So many maths jobs

Love maths but not sure what to do with it? Here’s a list of every maths job we could think of (for now).

From the obvious ones (hey finance!) to the ones that might surprise you (hello fashion design!), there are plenty of ways to combine maths with your passion or other areas and industries.

With all these awesome options, which will you choose?


An academic usually holds an advanced degree (like a PhD), and teaches their area of expertise (for example, maths!) and does research at universities and colleges.


These number crunchers are responsible for keeping, interpreting, analysing and reporting on all things financial for a business.


An actuary uses data and statistics to work out the financial impact of uncertainty to help businesses minimise risk.

Agricultural engineer

Through mixing tech with farming, these engineers build agricultural infrastructures such as dams, reservoirs and warehouses. This job requires lots of problem solving and an agricultural engineer needs to be across mathematical analysis and modelling.


An architect plans, develops and implements building designs. They use geometry, algebra and trigonometry, especially when they’re sketching their designs and coming up with blueprints.


Astronomers study planets, stars, galaxies and other objects. They use maths every day – the law of gravitation, relativity, mass-energy equivalence, parallaxes… the list goes on!


Organised and passionate about numbers, a bookkeeper maintains financial records for a business. They keep track of transactions to make sure accounts and records are accurate.

Business intelligence analyst

These clever peeps use data to provide strategic guidance and improve business performance. They are extremely good at drawing insights out of large amounts of data.


Carpenters work in construction, and build and repair structural elements in commercial, residential and industrial buildings. They generally work with timber, and use lots of maths (think arithmetic, algebra and geometry) to measure and adjust these materials.

Civil engineer

If designing, building, servicing and adapting public infrastructure (think high-capacity roads, cost-effective transportation systems, railways, waste networks, airports, flood defences and pollution control facilities) sounds good to you, you should be a civil engineer. They use maths equations on the daily to measure the strength of materials, and also use trig when surveying structures and land elevation.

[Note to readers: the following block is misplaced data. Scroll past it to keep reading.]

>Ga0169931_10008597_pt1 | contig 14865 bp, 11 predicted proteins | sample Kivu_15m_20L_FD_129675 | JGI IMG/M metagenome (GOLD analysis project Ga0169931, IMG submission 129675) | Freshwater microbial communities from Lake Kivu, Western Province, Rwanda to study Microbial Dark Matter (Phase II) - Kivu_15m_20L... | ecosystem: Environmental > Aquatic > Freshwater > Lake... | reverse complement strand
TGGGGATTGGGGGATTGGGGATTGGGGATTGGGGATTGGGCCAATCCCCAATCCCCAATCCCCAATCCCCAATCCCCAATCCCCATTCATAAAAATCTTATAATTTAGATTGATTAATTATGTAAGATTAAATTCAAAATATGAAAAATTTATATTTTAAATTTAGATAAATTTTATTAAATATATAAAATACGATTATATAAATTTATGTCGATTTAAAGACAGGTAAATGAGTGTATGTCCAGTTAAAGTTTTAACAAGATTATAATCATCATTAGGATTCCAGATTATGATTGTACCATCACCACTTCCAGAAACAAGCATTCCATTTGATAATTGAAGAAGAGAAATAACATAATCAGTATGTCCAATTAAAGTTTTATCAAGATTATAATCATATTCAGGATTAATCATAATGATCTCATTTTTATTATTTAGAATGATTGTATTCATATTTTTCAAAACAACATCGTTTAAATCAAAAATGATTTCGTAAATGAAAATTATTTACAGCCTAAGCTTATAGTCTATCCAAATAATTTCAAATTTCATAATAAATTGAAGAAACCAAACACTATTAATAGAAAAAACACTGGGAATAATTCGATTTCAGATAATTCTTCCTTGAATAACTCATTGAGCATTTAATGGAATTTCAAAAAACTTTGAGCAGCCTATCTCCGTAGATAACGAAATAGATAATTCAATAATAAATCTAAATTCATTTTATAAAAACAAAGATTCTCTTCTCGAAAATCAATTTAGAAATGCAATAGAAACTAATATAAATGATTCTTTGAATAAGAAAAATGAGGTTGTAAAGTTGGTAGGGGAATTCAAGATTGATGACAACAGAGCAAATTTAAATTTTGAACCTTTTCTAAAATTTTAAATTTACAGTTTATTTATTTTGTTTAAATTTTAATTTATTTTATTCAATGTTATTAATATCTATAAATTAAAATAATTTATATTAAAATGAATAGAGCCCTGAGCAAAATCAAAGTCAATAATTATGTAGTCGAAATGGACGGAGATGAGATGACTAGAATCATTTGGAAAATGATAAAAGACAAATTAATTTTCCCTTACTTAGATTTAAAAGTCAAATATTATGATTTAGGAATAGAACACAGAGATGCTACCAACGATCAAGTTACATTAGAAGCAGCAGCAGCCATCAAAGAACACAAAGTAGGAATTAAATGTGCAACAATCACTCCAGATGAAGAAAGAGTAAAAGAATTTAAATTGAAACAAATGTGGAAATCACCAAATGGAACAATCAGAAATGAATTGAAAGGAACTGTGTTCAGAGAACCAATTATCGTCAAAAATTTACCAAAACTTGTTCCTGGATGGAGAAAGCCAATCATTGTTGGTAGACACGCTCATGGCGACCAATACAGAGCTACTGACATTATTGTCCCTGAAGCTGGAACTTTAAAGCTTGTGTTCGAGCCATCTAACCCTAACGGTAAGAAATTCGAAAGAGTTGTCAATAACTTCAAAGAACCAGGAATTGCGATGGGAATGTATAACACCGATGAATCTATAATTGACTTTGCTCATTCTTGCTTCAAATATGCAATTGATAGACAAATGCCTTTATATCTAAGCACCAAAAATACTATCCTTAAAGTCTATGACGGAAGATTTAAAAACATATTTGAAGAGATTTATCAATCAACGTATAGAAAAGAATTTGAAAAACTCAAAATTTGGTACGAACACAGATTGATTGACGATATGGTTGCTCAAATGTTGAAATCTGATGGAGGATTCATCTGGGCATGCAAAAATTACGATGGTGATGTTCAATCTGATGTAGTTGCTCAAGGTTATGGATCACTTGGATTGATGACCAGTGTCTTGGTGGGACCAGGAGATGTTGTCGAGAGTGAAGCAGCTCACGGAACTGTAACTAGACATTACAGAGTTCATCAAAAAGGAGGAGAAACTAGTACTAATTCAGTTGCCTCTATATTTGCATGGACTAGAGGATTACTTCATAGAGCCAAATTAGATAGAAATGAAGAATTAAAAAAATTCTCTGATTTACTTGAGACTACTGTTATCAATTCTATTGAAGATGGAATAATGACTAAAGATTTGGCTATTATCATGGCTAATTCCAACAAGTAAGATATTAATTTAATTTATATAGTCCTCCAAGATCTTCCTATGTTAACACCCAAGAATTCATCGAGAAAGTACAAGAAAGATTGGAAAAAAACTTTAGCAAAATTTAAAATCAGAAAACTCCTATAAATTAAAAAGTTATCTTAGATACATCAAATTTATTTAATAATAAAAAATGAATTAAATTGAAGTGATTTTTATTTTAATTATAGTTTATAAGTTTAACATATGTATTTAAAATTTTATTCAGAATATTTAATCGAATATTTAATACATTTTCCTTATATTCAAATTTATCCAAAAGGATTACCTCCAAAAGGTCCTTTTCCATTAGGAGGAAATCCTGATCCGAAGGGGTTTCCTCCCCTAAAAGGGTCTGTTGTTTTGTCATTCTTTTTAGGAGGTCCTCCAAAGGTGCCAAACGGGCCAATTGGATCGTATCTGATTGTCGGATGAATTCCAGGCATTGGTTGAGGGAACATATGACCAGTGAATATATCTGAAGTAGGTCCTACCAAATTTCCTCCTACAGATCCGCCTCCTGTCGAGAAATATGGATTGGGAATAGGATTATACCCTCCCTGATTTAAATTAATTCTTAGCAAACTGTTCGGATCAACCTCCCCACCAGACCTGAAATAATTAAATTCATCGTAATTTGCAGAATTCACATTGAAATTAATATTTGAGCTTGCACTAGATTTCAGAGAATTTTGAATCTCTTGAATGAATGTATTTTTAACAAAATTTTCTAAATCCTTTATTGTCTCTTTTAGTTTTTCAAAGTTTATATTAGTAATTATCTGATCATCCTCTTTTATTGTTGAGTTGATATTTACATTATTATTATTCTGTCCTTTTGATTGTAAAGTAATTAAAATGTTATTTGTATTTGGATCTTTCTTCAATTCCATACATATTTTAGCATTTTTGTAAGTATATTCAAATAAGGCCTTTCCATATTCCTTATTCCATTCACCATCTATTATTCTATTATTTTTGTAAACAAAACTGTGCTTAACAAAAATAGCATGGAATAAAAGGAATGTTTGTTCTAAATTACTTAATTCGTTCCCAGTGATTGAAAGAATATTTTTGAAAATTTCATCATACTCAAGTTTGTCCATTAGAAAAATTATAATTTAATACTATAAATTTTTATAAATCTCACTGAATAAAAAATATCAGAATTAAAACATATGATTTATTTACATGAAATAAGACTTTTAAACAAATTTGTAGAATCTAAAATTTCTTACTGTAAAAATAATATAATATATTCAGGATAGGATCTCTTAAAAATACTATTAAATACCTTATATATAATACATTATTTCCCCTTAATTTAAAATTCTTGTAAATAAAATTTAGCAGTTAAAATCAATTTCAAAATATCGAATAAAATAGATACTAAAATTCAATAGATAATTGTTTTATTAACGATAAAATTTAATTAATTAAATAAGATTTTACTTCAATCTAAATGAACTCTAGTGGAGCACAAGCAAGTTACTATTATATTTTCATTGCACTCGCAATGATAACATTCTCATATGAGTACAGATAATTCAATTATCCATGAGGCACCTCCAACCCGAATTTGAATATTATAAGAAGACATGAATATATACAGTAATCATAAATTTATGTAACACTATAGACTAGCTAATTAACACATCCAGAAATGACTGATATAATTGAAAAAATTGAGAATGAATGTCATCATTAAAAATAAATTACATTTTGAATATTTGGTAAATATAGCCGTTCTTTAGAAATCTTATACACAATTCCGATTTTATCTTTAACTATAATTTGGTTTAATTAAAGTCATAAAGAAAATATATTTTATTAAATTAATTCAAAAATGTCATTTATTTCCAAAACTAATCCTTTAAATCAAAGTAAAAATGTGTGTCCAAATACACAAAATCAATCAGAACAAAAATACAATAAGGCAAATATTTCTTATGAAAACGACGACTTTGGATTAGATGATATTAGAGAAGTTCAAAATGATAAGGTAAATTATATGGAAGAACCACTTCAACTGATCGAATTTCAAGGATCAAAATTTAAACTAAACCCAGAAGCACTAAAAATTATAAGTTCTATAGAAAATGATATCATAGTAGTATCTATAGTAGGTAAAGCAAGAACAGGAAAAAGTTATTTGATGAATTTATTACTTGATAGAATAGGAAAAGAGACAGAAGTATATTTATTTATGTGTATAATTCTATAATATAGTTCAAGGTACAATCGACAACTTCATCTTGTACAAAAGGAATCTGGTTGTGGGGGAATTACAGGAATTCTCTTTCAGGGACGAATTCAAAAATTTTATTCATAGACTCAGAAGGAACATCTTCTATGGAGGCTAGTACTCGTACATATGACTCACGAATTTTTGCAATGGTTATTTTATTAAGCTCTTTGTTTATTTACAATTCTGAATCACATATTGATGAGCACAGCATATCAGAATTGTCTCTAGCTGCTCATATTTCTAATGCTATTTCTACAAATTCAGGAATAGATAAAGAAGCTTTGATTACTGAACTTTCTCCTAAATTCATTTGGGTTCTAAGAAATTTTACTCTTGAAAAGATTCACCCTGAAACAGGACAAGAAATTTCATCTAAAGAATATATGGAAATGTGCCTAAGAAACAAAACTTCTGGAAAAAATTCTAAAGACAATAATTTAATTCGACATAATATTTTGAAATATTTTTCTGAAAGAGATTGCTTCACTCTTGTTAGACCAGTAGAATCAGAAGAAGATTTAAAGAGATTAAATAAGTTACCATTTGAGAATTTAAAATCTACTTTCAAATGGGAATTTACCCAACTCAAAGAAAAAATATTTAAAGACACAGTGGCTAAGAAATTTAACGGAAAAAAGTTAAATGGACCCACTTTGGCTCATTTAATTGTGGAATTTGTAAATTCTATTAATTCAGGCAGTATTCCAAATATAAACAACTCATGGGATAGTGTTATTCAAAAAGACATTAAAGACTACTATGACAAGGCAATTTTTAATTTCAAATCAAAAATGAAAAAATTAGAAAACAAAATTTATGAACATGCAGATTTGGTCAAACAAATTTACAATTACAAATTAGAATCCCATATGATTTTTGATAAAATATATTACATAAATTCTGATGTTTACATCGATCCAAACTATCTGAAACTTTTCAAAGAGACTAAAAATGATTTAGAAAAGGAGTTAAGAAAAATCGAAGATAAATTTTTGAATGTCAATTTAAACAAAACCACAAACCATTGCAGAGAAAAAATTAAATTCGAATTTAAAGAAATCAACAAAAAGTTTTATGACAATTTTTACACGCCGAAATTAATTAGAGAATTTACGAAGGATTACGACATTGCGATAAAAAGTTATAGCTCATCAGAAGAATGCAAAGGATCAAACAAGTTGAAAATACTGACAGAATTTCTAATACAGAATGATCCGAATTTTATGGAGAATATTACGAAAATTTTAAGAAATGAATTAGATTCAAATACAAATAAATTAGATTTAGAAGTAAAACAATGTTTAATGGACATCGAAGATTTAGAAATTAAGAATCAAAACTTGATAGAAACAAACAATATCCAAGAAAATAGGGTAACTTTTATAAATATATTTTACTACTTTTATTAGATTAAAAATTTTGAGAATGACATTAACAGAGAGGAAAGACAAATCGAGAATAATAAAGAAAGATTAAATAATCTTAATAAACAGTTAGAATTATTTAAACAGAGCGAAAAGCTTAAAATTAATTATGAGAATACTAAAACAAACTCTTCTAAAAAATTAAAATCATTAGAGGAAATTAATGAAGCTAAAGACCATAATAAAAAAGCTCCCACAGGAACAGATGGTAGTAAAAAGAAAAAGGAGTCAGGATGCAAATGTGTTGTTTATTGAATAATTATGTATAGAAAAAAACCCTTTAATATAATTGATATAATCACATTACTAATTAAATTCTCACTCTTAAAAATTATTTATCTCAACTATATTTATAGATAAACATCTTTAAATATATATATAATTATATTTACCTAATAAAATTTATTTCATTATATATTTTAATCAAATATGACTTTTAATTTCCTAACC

Computer programmer

This job combines maths (like arithmetic and algebra) with tech. Computer programmers write code for computer programs and mobile applications. They also have to maintain their code and do lots of debugging.


A conservationist manages natural habitats like parks and forests. They make sure these spaces are safe for the animals and plants that live and grow there, and often use statistical modelling to make predictions and check outcomes.

Construction site manager

They make sure a construction project is completed on time and within budget. And they use maths to do this! There’s a lot of estimating, budgeting, productivity, accounting and dimension scaling involved in this job.

Data analyst

A data analyst collects, processes and performs statistical analyses on large amounts of data. They discover how data can be used to answer questions and solve problems.

Data scientist

Not to be mistaken with a data analyst, a data scientist extracts value from data to help organisations, institutions and governments make smart, data-supported decisions. They need to have strong statistics skills!

Digital forensics expert

These tech-savvy pros reconstruct and analyse digital data to help in investigations and solve computer-related crimes.

Digital marketing manager

They develop, implement and manage marketing campaigns to promote a company, their products or services. A digital marketing manager plays a huge part in creating brand awareness online, driving website traffic and getting new leads and customers. To do this, they need to look at and interpret data to help them make decisions that will lead to further growth.


In this classic maths gig, you gather and analyse data to give specialist economic advice to a variety of organisations. It involves forecasting and modelling, researching trends, developing policies and creating reports. If you’re super good at spotting patterns, this could be an incredible job for you.

Electrical engineer

An electrical engineer designs, developments and maintains electrical control systems, equipment and machinery. To do this, they need to be really comfortable with algebra, geometry, trigonometry and calculus.

Fashion designer

Ratios, measurements, budgeting, division, fractions, percentages… A fashion designer uses a lot of maths in creating and selling clothes.

Furniture designer

When arts meets maths! A furniture designer sketches and creates prototypes of furniture, often using computer-aided design (CAD) to develop their models. Ratios and measurements are crucial maths skills in this job. A furniture designer will also need to keep track of market trends in order to sell their masterpieces.

Graphic designer